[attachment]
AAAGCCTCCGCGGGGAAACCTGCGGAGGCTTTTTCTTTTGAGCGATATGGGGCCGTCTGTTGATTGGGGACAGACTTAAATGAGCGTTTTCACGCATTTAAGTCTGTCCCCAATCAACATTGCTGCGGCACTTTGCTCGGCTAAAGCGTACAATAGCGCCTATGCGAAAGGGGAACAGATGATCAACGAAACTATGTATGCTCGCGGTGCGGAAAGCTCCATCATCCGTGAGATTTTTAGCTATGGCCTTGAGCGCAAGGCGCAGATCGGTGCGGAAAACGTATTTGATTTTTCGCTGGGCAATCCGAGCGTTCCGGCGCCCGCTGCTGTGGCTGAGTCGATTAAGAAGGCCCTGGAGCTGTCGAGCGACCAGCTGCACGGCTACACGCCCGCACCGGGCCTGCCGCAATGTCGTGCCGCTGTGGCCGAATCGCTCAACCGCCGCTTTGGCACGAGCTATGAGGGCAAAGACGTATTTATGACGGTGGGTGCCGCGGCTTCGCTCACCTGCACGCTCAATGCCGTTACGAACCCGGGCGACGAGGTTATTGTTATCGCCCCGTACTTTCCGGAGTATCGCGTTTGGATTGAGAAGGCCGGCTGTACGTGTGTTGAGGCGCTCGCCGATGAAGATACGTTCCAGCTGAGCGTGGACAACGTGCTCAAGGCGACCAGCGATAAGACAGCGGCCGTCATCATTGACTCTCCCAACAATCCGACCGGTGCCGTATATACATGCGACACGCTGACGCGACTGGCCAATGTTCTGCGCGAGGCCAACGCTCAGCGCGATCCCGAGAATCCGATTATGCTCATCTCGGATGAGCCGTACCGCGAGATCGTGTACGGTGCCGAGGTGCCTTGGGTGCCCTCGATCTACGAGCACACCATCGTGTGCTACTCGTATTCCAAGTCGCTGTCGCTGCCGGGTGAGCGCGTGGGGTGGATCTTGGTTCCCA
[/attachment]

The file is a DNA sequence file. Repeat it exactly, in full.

AAAGCCTCCGCGGGGAAACCTGCGGAGGCTTTTTCTTTTGAGCGATATGGGGCCGTCTGTTGATTGGGGACAGACTTAAATGAGCGTTTTCACGCATTTAAGTCTGTCCCCAATCAACATTGCTGCGGCACTTTGCTCGGCTAAAGCGTACAATAGCGCCTATGCGAAAGGGGAACAGATGATCAACGAAACTATGTATGCTCGCGGTGCGGAAAGCTCCATCATCCGTGAGATTTTTAGCTATGGCCTTGAGCGCAAGGCGCAGATCGGTGCGGAAAACGTATTTGATTTTTCGCTGGGCAATCCGAGCGTTCCGGCGCCCGCTGCTGTGGCTGAGTCGATTAAGAAGGCCCTGGAGCTGTCGAGCGACCAGCTGCACGGCTACACGCCCGCACCGGGCCTGCCGCAATGTCGTGCCGCTGTGGCCGAATCGCTCAACCGCCGCTTTGGCACGAGCTATGAGGGCAAAGACGTATTTATGACGGTGGGTGCCGCGGCTTCGCTCACCTGCACGCTCAATGCCGTTACGAACCCGGGCGACGAGGTTATTGTTATCGCCCCGTACTTTCCGGAGTATCGCGTTTGGATTGAGAAGGCCGGCTGTACGTGTGTTGAGGCGCTCGCCGATGAAGATACGTTCCAGCTGAGCGTGGACAACGTGCTCAAGGCGACCAGCGATAAGACAGCGGCCGTCATCATTGACTCTCCCAACAATCCGACCGGTGCCGTATATACATGCGACACGCTGACGCGACTGGCCAATGTTCTGCGCGAGGCCAACGCTCAGCGCGATCCCGAGAATCCGATTATGCTCATCTCGGATGAGCCGTACCGCGAGATCGTGTACGGTGCCGAGGTGCCTTGGGTGCCCTCGATCTACGAGCACACCATCGTGTGCTACTCGTATTCCAAGTCGCTGTCGCTGCCGGGTGAGCGCGTGGGGTGGATCTTGGTTCCCA